And so along came Jesus. After his baptism and its spiritual high, the Holy Spirit drove him into the wilderness – not led, or prodded, but drove, as Jesus would later drive the money-lenders out of the temple with a whip. It was a violent action – the Spirit forced Jesus into the desert for his time of testing and temptation.
The temptations Jesus faced mirrored those of Israel in the wilderness, just as his forty days mirrored their forty years. But unlike them he resisted the devil. More than that, he beat him back, having the last word each time. He showed himself to be the stronger man, doing what no-one else could do.
The devil was ‘tied up’, bound by Jesus’ faithfulness to his Father and the strength he drew from scripture; Jesus had earned the authority, the ‘right’, to ‘plunder the strong man’s property’: he healed the sick, cast out demons, forgave sins, announced and inaugurated the coming kingdom of God.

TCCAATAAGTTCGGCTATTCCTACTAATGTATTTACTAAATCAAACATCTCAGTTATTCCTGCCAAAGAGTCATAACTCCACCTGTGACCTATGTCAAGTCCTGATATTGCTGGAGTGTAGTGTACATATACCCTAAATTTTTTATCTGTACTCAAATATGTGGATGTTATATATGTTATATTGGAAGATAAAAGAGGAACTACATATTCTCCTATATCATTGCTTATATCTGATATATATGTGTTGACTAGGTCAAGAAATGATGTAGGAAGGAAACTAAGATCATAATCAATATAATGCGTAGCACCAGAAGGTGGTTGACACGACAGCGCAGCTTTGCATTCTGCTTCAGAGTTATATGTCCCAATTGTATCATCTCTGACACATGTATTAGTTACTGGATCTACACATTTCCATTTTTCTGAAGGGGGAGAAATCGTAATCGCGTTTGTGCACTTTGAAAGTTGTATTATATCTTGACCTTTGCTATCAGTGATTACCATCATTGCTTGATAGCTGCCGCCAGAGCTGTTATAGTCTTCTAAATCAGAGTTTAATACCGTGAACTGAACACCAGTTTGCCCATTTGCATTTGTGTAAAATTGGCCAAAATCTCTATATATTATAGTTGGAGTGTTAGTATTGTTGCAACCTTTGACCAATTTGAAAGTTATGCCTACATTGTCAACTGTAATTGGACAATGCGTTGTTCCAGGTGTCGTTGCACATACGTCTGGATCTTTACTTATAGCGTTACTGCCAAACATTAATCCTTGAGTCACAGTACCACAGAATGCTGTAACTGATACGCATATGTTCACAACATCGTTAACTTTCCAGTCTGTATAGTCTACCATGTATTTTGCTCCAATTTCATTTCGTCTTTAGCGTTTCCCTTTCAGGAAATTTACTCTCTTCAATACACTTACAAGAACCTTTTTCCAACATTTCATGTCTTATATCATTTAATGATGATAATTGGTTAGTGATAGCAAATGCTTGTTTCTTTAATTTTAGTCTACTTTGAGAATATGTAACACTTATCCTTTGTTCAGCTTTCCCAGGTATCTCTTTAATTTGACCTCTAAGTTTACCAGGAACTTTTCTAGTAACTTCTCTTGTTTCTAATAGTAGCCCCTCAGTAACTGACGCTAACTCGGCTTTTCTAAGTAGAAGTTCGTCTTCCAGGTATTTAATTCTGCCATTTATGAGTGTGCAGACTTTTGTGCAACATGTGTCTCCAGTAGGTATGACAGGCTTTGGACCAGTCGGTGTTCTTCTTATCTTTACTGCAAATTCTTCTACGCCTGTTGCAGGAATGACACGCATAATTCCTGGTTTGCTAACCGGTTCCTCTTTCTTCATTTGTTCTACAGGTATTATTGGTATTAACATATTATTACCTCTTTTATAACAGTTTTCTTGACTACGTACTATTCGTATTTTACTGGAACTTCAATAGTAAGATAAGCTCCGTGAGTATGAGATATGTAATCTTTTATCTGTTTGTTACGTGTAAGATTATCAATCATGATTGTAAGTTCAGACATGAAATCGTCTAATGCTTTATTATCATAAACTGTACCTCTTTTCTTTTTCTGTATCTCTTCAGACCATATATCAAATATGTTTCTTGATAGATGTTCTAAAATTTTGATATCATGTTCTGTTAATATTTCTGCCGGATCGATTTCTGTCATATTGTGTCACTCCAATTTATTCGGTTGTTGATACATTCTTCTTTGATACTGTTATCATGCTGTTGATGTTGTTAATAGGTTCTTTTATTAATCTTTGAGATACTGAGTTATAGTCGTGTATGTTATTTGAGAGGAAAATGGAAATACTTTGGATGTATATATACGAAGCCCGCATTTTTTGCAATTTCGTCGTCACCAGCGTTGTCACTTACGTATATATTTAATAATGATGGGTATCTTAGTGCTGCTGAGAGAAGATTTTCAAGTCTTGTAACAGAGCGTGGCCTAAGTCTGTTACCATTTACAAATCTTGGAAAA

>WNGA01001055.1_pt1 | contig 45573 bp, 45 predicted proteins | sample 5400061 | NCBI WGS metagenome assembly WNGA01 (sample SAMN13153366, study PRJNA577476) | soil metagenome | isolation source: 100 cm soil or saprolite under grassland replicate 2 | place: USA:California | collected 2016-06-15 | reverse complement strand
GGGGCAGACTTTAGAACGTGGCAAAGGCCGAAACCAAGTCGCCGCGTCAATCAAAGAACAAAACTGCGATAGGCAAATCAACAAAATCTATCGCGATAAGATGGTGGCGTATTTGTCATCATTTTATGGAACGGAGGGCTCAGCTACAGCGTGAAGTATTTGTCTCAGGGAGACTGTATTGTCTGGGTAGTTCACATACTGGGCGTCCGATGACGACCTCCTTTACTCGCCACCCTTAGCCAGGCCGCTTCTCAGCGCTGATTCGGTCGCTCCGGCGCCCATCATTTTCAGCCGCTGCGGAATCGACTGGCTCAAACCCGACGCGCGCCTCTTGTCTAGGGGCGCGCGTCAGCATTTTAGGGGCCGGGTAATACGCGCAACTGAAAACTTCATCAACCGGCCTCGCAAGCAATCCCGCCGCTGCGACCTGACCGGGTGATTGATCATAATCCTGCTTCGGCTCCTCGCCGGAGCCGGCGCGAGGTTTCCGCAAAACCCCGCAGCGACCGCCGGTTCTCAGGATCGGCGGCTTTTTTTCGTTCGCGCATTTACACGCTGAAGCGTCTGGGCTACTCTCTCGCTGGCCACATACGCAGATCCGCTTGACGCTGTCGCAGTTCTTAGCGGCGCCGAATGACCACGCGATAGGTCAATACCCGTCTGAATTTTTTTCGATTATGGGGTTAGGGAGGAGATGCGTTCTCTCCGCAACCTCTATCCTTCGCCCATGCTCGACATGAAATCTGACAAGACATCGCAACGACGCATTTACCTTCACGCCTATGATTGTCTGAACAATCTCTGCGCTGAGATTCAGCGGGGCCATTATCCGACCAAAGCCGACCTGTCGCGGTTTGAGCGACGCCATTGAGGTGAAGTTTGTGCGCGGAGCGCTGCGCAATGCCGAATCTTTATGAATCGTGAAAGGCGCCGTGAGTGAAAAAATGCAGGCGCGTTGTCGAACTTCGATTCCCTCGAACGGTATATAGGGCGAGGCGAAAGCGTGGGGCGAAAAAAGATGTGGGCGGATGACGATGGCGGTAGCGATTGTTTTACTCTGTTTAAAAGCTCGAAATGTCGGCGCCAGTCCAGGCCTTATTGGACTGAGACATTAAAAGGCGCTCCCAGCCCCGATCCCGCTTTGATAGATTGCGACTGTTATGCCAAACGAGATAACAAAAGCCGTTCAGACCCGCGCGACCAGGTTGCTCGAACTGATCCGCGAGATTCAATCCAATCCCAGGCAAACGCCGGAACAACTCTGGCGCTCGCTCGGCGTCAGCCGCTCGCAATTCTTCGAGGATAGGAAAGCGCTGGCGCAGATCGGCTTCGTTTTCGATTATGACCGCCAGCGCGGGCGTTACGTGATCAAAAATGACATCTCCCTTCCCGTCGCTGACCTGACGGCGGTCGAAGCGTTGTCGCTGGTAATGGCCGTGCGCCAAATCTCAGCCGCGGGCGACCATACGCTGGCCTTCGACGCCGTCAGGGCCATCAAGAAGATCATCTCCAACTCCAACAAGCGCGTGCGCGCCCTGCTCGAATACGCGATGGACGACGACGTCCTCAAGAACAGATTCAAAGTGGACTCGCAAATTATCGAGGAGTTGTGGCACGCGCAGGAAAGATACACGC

The devil’s end has indeed come – but through the external assault of the Father’s power in Jesus, through the Holy Spirit, and not through civil war, as the scribes implied.
The final mini-‘scene’ follows hot on the heels of the last. Having shown they are wrong, Jesus now shows them just how wrong they are. This part of the gospel-story is almost infamous for causing countless Christians through the ages great difficulty. How can there be an ‘eternal sin’, from which there can be no forgiveness? And yet Jesus begins the statement, ‘Truly I tell you,’ – a formula often repeated in the gospels, and which flags up for the reader that what he is about to say is important, serious, and absolutely true. The parable ended in verse 27.